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The Vintage Advantage: Dragons (and Other Creatures) in Vintage

Written by LegitMTG Staff on . Posted in Competitive Magic, Vintage

08_12 The Vintage Advantage

Now that the Dragons of Tarkir release has come and gone, we can look at some of the set’s new cards and how they might affect the Vintage metagame. There are only a few worth mentioning this time around. Creature-centric sets tend to lose something in the translation to Magic: The Gathering’s oldest and grandest format, but it’s rare for a new set to offer no new possibilities. Creatures have always had a role in Vintage, but they’ve taken on a greater one in recent years as Wizards has scaled up their strength, encouraging people to play creatures and push them into the red zone.

Since the beginning of the game, creatures have been a reliable, repeatable source of damage and special abilities. In the olden times, when Vintage was still Type 1—or even just “Magic,” being the only format—creatures were used to finish games. Serra Angel, for example, provided a relatively fast clock, flew over defenders, blocked attackers using vigilance, and dodged removal like Lightning Bolt and Royal Assassin. Juzam Djinn could bring a 5/5 to bear quickly with Dark Ritual and paired with Hypnotic Specter’s discard ability to bury an opponent.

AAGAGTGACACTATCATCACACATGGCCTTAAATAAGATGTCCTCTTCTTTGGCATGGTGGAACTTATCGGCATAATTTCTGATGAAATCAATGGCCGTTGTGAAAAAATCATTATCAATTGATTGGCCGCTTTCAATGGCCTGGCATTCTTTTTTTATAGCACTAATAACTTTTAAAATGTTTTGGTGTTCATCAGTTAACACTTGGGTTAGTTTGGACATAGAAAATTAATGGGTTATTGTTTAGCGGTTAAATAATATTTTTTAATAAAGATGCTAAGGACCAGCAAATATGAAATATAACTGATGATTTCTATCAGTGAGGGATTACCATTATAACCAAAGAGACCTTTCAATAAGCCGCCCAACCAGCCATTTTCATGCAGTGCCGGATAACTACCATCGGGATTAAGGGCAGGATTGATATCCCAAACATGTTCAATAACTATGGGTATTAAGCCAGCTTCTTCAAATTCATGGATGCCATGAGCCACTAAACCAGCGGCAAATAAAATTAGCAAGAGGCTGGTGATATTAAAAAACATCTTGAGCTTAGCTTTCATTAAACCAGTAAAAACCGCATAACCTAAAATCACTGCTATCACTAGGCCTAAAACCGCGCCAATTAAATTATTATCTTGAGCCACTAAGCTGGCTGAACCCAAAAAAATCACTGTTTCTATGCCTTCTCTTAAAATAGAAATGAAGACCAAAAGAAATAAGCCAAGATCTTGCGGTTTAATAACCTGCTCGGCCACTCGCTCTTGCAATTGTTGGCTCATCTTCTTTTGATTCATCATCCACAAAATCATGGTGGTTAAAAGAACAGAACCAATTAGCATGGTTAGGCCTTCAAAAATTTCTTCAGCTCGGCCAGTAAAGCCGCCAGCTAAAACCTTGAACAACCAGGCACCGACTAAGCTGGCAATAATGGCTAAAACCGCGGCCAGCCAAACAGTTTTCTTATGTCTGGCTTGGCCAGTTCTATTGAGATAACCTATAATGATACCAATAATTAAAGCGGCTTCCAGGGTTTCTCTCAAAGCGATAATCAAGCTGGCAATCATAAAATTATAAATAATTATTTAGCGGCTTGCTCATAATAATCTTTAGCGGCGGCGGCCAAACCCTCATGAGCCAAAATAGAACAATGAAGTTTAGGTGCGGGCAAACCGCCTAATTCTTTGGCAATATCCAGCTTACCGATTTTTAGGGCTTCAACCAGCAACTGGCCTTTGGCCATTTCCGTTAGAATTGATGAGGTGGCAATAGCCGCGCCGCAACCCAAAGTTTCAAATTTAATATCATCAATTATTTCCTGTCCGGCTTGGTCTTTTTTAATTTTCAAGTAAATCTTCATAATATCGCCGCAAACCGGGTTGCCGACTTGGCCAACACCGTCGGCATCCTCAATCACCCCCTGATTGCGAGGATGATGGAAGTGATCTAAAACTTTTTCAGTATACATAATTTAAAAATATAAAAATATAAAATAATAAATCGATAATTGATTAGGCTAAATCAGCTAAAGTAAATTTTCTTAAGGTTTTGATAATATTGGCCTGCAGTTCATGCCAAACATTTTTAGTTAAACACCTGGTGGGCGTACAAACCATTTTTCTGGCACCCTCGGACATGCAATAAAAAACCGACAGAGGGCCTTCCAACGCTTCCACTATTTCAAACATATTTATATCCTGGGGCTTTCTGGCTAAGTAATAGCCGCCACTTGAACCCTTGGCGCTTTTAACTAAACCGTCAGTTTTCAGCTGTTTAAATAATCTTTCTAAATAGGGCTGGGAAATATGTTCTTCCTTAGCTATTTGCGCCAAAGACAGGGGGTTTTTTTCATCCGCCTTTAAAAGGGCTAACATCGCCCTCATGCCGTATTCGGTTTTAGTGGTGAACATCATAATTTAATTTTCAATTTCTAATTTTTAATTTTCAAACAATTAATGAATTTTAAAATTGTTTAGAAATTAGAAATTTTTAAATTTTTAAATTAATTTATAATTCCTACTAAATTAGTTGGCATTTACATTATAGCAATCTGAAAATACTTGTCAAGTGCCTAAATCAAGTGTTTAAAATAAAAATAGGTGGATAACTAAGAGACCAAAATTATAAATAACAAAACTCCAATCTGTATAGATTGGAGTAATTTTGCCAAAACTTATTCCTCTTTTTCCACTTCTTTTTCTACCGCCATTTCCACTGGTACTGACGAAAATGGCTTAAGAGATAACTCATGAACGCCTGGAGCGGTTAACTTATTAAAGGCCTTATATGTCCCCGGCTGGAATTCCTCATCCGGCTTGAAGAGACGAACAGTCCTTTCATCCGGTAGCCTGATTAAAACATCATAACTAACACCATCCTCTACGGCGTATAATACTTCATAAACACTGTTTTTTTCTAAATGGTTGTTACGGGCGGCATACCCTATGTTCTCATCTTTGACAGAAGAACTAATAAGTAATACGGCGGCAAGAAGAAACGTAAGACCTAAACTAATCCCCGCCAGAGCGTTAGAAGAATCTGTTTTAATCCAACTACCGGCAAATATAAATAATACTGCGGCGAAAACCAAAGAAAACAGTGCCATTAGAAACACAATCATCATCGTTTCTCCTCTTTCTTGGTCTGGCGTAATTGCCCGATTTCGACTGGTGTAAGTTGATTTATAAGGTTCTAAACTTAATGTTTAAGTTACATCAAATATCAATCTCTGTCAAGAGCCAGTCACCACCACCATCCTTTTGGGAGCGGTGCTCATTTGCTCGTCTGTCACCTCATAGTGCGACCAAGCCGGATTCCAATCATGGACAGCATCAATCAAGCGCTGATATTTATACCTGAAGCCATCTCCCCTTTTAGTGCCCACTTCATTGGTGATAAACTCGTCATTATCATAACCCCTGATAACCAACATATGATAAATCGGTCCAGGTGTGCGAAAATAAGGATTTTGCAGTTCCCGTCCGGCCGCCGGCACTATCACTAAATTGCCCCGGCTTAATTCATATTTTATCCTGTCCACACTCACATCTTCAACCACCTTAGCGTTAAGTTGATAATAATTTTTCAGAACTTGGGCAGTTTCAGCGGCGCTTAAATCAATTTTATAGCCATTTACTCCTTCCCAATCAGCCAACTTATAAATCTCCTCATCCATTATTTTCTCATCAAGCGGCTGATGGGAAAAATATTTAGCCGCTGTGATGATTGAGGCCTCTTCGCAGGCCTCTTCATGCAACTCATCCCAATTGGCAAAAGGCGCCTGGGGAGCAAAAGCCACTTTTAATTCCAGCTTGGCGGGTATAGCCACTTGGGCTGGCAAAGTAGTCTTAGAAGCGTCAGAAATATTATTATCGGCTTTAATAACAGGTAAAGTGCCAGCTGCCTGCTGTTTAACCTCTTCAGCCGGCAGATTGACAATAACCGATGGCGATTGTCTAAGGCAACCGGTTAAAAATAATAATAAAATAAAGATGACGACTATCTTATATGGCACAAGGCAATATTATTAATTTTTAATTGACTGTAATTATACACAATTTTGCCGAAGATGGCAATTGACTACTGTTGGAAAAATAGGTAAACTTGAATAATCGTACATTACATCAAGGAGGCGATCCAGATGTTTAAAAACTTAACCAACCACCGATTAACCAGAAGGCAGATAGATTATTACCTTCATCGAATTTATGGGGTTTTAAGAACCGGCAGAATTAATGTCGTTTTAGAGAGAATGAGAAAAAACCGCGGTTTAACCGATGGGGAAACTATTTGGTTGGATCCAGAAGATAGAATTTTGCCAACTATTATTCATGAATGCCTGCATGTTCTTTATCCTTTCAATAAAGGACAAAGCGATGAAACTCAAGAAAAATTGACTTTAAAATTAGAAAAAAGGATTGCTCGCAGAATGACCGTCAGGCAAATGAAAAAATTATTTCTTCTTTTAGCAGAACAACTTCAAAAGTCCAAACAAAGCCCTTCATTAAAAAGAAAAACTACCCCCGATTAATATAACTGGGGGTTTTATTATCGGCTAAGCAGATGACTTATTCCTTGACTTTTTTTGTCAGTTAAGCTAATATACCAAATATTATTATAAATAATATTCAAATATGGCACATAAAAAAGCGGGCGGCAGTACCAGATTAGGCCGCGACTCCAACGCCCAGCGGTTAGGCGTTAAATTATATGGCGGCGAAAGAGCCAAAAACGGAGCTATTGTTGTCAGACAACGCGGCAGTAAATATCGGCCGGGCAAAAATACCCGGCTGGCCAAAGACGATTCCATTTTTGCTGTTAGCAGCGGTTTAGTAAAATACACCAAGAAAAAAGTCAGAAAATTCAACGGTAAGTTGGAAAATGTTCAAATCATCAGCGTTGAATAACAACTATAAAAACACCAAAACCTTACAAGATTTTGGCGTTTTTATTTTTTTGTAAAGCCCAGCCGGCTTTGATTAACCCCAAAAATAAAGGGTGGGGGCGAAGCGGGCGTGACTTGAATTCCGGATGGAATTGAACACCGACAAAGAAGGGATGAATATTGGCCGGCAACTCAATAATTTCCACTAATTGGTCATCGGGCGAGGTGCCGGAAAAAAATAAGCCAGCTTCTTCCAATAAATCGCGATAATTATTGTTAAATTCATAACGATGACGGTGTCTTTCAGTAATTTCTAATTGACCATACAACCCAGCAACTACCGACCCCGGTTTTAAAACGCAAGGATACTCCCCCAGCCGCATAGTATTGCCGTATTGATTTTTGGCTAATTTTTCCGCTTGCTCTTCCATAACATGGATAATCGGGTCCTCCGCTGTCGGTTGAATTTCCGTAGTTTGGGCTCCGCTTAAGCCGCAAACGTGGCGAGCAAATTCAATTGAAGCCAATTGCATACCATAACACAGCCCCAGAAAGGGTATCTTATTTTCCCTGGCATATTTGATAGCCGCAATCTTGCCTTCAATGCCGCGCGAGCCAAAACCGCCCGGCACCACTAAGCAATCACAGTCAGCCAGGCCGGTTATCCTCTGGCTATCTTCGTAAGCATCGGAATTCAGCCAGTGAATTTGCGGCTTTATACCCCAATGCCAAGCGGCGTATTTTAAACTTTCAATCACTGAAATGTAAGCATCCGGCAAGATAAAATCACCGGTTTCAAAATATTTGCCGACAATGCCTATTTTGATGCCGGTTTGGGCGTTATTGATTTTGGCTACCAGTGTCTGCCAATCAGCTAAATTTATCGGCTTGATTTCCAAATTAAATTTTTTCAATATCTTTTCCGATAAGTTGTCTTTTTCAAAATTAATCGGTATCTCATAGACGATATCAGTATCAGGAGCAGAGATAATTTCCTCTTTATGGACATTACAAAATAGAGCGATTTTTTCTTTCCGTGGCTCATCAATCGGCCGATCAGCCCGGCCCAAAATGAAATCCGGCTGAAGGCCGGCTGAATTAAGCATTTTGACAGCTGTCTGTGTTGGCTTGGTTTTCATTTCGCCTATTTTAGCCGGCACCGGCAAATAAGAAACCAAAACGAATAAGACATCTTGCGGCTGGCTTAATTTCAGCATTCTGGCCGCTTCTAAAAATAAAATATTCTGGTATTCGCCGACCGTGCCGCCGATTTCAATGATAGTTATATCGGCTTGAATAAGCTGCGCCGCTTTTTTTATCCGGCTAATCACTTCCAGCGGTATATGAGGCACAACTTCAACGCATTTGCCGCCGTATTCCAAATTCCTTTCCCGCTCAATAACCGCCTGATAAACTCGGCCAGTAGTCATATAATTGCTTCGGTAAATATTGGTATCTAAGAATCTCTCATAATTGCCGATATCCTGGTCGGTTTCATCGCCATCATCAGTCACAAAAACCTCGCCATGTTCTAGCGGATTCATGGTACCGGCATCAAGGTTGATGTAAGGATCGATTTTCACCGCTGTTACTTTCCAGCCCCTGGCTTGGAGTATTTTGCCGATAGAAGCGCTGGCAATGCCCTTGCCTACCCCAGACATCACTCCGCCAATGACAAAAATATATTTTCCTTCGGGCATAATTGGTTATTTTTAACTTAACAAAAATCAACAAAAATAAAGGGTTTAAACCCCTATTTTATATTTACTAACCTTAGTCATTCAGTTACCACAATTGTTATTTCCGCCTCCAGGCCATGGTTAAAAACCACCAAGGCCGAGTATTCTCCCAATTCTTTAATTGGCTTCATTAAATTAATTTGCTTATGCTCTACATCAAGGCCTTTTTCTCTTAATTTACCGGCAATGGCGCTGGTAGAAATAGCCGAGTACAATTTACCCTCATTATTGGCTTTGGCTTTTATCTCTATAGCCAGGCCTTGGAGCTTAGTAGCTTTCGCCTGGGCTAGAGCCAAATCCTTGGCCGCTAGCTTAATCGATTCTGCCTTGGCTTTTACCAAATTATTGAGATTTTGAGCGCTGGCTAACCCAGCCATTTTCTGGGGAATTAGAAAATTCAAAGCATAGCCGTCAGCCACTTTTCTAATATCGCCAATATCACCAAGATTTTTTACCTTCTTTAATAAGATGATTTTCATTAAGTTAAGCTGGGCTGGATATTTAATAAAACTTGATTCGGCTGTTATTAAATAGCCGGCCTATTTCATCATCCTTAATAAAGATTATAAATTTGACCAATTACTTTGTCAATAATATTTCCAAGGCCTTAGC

Even the initial restricted list in 1994 contained creatures. Rukh Egg’s 4/4 flyer was considered too powerful and easy to get into play (especially with some hazy rulings on discarding), and the now mostly forgotten Ali from Cairo was ousted for his ability to make a player invincible. No creatures are restricted (right now anyway) since no matter how powerful they are, removal and other answers have been able to keep up.

Later creatures were still important. Morphling and Ophidian were strong elements in control decks as inevitability and card drawing engines. Mishra’s Workshop Aggro decks won with Juggernaut, Triskelion, and later Sundering Titan, often backed up by utility-man Goblin Welder (also an integral part of the prison Workshop archetypes). Oath of Druids was paired with the creature-generating Forbidden Orchard, to power out a number of different win conditions: Spirit of the Night and Akroma, Angel of Wrath; Tidespout Tyrant; Hellkite Overlord; Eternal Witness (returning Yawgmoth’s Will); Iona, Terastodon, and Inkwell Leviathan.